To improve this, I would add some eye shapes in, and work on making those eye sockets look more like actual eyes, and then try and add some lips into this. It needs a lot of time and care to fix…

Sculptris face attempt.PNG

 

Modelling with plastercine

In Tony’s lesson on Thursday, I made a model of a face out of plastercine to demonstrate facial construction. My plan was to build up the face from the skull, to the muscles, and finally to the skin layer. Unfortunately I didn’t get much further than the skull, because I spent a long time trying to get the skull shape looking right.

I feel like making the skull shape went pretty well, because I put dents in the right place for eye sockets, cheek bones and the side of the skull, and I feel like I demonstrated the shape of a skull really well, but I think I could have done a better job of actually progressing and making a face better, because I only added in the muscles on the nose and near the mouth. I think if I was to try this task again I would take a faster approach to making it, because if I was more speedy, the actual shape of the skull wouldn’t have been as important because other features would be covering the eye sockets etc. Ideally I would have liked more time, because nothing was too badly wrong, it was just that I was too slow and didn’t have a chance to finish. Had I given it eyes and a proper mouth, it would probably looked much better.

The skills from this lesson could probably be applied to modelling faces with Mudbox, I have only used mudbox for substance painting so far, but I know that when you model with it, you pull the object around and sculpt it using your mouse, so I feel like the actual techniques and knowledge about modelling using tactile substances will be useful for that. I also think that the knowledge gained from trying to construct a head layer by layer will be useful for drawing and designing characters in the future, because I will be able to visualise muscle structure and work it out more intelligently.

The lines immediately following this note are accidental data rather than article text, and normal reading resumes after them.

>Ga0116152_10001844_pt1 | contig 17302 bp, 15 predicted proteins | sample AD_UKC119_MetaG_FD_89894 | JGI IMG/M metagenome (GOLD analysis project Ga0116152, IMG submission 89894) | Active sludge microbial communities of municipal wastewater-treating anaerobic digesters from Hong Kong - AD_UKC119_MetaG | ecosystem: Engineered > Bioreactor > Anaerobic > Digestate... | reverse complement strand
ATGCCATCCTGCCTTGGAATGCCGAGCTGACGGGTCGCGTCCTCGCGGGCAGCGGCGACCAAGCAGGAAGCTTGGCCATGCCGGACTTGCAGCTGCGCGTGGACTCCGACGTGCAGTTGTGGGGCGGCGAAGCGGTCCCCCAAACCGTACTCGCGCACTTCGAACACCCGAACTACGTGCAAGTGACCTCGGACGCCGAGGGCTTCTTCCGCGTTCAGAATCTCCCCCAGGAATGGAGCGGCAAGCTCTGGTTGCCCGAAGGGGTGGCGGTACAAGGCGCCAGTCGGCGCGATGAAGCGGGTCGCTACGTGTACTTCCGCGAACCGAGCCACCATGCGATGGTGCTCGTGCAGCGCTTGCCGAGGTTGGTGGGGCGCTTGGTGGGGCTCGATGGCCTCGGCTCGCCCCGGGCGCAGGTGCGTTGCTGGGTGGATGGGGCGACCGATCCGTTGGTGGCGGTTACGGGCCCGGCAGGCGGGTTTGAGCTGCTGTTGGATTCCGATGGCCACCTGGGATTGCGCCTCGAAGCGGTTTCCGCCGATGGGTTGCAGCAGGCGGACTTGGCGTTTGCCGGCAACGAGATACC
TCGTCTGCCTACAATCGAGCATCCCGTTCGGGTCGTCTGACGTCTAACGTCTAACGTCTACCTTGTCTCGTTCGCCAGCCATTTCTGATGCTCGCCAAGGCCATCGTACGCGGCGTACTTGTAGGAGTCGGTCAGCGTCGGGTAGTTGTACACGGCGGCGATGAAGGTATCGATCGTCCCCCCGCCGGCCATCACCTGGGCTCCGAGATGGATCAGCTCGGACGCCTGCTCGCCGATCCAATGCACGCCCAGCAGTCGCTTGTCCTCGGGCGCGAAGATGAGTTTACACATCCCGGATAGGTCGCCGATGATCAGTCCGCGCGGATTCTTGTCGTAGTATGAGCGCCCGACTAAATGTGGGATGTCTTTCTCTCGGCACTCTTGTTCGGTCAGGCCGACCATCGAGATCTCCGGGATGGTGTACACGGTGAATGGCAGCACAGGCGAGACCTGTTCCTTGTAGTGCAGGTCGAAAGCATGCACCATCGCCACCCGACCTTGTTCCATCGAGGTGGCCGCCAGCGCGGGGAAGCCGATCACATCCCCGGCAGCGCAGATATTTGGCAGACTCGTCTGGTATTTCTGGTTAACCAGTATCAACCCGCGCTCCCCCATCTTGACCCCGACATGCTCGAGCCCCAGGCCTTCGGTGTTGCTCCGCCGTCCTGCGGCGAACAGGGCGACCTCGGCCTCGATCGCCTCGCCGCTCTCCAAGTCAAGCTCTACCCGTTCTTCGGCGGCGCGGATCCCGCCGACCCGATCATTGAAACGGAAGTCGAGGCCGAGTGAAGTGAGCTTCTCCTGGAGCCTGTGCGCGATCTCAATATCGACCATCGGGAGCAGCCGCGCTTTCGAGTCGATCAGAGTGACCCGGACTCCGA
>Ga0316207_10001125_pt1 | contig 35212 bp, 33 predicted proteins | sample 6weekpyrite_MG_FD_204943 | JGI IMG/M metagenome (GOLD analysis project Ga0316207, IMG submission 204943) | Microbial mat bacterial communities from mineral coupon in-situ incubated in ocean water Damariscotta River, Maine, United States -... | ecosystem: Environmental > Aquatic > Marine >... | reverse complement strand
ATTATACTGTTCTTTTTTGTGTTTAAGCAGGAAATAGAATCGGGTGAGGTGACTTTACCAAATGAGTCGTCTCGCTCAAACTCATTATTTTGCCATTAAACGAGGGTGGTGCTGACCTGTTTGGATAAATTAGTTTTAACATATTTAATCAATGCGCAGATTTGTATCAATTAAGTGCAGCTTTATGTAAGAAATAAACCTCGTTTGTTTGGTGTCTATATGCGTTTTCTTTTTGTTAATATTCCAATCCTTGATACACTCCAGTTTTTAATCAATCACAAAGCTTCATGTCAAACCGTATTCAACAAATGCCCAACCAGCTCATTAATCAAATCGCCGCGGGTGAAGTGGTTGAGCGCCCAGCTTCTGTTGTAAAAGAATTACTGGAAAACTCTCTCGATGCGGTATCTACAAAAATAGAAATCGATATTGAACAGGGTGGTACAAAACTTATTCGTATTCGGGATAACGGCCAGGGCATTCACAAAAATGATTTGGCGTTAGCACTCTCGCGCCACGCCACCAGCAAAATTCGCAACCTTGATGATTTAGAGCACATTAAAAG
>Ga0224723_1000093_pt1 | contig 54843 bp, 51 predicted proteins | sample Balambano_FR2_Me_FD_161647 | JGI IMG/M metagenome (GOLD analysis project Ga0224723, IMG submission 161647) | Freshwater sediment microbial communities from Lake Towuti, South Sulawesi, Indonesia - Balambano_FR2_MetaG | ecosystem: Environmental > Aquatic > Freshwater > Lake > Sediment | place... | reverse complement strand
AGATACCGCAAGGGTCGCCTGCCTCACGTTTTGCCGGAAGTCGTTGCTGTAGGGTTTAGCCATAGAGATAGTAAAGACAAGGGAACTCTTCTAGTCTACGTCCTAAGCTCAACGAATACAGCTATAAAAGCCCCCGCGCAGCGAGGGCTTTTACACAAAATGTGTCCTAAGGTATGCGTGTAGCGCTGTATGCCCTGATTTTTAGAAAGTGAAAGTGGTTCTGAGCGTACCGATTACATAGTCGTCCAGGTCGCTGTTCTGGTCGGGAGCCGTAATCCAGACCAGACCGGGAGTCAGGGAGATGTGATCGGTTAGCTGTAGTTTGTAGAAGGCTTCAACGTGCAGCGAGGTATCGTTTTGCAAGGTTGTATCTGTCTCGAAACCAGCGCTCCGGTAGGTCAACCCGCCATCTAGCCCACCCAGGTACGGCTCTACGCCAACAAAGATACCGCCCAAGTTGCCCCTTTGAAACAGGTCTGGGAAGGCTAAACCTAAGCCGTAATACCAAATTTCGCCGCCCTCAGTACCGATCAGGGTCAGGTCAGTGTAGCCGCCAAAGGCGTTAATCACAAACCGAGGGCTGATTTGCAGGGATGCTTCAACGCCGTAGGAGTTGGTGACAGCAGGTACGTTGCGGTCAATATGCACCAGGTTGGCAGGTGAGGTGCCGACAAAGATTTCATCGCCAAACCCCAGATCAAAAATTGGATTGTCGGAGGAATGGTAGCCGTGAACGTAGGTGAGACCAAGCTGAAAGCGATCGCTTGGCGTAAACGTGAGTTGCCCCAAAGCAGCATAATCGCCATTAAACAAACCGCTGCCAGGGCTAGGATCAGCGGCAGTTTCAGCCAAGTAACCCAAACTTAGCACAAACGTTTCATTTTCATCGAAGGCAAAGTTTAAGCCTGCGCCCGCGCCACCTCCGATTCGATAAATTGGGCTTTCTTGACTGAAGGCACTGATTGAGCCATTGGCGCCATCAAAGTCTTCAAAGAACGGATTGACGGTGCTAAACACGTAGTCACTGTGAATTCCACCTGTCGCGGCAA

Character design: Heads

I did some sketches of people with different perspectives as practice for character design. My choices of people include David Tennant, Audrey Hepburn, Billy Porter, Nathan Sharp, Utada Hikaru, and Brendon Urie.

I do like how most of these turned out, my favourites being Billy Porter (middle left), and Brendon Urie (bottom right). However, I really don’t like how Nathan Sharp (middle right) turned out, because I think he looks pretty silly and desperately needs re-drawing. I also think I need to give Brendon Urie some shoulders because he looks like a floating head and if you look at it for too long it looks really weird. I think next time, to improve, I need to completely redraw Nathan Sharp, and desperately need to give Brendon Urie some shoulders for my own piece of mind. I think I would also like to maybe add lighter shading to some areas on David Tennant’s face, and that I could maybe add more people to my selection, because I had many more people in mind to add.